This is a handwritten copy of “A Week at Waterloo”, a personal account by Lady Magdalene De Lancey. Her husband, Colonel Sir William De Lancey, was hit by a cannonball during the battle and later died from his wounds – they had been married for less than 3 months. Lady De Lancey’s moving account of caring for her dying husband became a popular book.
In the photograph above, the manuscript by Lady De Lancey is pictured next to a picture of Colonel De Lancey and the gold medal that he won for fighting in the Peninsular War against the French. Colonel Sir William De Lancey was already a noted British officer by the time of the Waterloo campaign in June 1815. The Duke of Wellington chose the newly-married De Lancey to be deputy quartermaster-general of the Allied army, in charge of supplies and logistics. On April 4 1815 he had married Magdalene, who accompanied him to the Netherlands to join the army there.
Just before the Battle of Waterloo, Magdalene travelled north from Brussels to Antwerp, “to avoid the alarms that [Sir William] knew would seize everyone the moment the troops were gone” – and probably also to put her further away from the French Army, in case the Allied army should fail to hold them at Waterloo. She was therefore over 60 km away when she heard about what had happened to her husband during the battle.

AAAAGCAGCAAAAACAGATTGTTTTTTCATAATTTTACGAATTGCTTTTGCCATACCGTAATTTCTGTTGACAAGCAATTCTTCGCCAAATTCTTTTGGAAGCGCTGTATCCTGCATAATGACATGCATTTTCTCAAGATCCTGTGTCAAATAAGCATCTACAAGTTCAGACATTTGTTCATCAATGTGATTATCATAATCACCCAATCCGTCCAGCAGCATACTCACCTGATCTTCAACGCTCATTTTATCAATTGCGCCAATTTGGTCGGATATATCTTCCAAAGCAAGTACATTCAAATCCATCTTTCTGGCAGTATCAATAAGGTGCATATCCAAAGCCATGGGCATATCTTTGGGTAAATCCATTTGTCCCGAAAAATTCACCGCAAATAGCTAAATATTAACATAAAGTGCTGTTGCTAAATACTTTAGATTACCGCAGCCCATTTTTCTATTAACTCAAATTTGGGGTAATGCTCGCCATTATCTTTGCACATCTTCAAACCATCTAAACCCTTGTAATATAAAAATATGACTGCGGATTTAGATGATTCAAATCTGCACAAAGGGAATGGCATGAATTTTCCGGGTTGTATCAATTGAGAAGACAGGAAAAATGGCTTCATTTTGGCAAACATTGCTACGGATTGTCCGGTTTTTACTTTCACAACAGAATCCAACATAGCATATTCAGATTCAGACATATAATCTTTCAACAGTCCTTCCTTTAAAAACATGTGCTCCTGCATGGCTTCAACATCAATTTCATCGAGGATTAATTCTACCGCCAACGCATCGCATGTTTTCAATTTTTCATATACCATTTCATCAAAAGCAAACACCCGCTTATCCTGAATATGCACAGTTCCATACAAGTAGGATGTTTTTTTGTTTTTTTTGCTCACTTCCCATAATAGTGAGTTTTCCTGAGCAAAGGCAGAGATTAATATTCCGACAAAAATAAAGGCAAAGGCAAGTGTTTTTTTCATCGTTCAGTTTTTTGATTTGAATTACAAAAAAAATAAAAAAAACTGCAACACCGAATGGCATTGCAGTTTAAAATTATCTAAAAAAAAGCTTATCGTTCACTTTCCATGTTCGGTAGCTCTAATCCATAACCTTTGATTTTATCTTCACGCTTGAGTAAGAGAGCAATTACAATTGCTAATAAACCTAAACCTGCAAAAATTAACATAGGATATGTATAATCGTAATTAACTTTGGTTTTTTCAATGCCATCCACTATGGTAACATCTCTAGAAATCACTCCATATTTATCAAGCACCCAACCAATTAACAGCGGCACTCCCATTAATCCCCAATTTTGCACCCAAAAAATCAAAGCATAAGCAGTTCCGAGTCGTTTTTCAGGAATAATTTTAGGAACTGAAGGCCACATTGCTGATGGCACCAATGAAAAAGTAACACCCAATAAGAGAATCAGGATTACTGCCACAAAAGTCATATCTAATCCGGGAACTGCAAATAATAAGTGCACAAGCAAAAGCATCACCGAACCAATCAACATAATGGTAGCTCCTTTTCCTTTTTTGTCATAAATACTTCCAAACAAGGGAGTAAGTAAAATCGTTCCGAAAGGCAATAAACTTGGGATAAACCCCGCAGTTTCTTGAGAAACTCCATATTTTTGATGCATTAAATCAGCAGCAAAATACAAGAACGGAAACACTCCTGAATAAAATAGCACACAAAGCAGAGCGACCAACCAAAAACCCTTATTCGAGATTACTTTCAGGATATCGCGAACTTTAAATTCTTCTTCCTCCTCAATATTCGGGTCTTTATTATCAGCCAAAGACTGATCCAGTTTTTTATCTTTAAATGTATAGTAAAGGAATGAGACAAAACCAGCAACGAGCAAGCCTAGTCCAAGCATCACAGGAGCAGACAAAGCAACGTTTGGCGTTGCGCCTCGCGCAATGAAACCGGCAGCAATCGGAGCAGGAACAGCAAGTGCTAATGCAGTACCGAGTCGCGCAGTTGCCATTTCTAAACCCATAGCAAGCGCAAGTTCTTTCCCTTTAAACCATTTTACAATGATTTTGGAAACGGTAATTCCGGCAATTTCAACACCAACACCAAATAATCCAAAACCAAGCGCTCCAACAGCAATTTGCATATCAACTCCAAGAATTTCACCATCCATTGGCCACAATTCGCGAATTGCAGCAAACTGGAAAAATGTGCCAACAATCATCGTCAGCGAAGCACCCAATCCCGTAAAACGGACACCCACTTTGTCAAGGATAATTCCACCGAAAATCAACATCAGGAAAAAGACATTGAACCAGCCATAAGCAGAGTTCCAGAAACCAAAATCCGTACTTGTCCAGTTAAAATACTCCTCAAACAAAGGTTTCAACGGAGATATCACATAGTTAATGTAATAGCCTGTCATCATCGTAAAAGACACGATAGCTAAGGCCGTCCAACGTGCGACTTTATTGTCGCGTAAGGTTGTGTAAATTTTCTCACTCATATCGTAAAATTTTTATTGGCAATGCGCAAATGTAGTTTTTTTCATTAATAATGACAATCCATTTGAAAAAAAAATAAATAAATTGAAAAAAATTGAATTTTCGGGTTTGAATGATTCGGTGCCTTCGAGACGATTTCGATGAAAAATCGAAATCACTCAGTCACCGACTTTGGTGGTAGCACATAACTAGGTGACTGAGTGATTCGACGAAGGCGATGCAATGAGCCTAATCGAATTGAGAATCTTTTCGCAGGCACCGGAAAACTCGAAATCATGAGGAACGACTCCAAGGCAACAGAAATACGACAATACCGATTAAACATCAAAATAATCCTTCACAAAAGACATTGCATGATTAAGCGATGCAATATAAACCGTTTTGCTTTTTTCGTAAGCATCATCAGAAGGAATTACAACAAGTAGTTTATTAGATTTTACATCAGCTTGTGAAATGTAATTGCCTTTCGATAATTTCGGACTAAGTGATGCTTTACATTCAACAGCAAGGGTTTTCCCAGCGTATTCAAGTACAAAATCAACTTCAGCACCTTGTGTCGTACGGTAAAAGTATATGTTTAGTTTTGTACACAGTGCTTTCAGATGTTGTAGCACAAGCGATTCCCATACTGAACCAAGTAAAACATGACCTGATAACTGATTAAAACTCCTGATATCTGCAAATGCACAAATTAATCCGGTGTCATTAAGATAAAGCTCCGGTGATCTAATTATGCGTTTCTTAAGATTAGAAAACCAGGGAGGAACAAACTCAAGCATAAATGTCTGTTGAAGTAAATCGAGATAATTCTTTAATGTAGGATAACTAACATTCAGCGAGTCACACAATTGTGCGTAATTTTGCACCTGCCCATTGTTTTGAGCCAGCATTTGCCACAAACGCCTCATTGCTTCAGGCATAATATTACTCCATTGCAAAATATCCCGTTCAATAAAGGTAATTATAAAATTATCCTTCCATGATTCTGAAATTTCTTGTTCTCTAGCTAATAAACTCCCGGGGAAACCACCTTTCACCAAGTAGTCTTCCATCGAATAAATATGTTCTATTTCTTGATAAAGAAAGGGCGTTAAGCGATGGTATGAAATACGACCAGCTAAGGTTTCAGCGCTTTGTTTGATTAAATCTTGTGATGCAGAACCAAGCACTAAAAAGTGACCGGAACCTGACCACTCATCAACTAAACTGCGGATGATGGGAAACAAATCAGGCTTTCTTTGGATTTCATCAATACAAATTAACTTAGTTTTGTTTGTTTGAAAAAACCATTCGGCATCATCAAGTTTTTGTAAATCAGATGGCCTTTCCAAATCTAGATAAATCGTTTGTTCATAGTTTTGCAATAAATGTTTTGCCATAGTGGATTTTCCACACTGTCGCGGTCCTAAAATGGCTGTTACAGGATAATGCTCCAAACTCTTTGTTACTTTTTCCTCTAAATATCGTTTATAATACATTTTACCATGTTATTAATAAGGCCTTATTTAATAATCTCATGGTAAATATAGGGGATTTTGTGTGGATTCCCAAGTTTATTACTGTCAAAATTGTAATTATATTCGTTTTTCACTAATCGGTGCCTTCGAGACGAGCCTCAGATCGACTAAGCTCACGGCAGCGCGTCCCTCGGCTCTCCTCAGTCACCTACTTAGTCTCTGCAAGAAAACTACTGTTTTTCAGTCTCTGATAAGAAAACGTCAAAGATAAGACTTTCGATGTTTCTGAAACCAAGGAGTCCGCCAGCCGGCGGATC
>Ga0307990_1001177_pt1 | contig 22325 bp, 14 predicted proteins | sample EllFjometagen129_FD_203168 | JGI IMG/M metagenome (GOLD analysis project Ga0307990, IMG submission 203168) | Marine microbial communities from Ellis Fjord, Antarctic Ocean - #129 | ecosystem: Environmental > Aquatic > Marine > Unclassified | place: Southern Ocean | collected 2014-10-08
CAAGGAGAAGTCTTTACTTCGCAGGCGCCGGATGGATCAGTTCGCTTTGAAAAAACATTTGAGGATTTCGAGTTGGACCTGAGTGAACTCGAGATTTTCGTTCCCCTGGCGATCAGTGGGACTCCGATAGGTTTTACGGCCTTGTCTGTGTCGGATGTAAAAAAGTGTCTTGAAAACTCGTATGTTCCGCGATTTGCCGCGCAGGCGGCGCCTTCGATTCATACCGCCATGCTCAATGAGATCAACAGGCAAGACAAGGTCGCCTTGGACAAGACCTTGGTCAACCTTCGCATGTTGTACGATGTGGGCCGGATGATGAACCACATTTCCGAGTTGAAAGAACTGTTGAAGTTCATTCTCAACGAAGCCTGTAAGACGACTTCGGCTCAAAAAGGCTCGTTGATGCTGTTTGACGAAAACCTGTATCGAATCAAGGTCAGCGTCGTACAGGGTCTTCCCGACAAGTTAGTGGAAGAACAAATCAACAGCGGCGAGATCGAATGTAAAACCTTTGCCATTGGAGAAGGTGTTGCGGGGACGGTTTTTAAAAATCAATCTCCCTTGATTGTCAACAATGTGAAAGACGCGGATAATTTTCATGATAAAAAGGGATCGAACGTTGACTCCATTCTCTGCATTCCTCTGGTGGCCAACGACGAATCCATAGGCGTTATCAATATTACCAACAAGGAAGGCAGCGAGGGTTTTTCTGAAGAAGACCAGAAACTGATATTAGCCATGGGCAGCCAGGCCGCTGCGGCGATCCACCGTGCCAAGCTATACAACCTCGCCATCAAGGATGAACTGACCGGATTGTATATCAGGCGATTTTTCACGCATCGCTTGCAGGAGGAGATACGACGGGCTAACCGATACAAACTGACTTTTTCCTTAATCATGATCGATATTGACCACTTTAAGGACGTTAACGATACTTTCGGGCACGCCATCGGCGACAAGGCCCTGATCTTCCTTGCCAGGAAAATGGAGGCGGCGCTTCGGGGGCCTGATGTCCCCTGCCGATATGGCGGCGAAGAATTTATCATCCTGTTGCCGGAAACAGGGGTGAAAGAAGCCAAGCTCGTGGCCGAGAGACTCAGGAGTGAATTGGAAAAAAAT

De Lancey was riding next to the Duke of Wellington when a cannonball, bouncing off the ground, struck him in the back. De Lancey was thrown off his horse, and hideously injured. He was carried to a cottage near the battlefield and after a message reached her, Magdalene rushed from Antwerp to see him. Accompanied by a Mr. Hay, she rode in a carriage through packed crowds of wounded, past fields filled with the dead from the battle that made their horses “scream at the smell of corruption”.
Magdalene describes her emotion as she waited to see whether her husband was still alive:
“How fervently and sincerely I resolved that if I saw him alive for one hour I never would repine! I had almost lost my recollection, with the excess of anxiety and suspense, when Mr Hay called out, ‘All’s well; I have seen him. He expects you.'”
She nursed Sir William for 6 days, until he “gave a little gulp” and died. Magdalene visited her husband’s grave near Brussels on 4 July 1815. “That day, three months before, I was married.”
Later that year, the widowed Lady De Lancey wrote her reminiscences in a journal, originally intended to be circulated just to her friends and family. She may have felt the need to protect her reputation as a devoted and grieving wife – there were rumours that she had been insufficiently remorseful after Waterloo, planning her return to England even before Sir William’s death. This copy is addressed to Charlotte Elizabeth Bathurst, a society lady and distant relative of Magdalene – who might have been one of the people spreading these ugly rumours. In 1906, nearly 100 years later, this intensely personal story was published. You can read the complete text of A Week at Waterloo, for free, here and view the original manuscript here.
Find it here
This object is in the collection of National Army Museum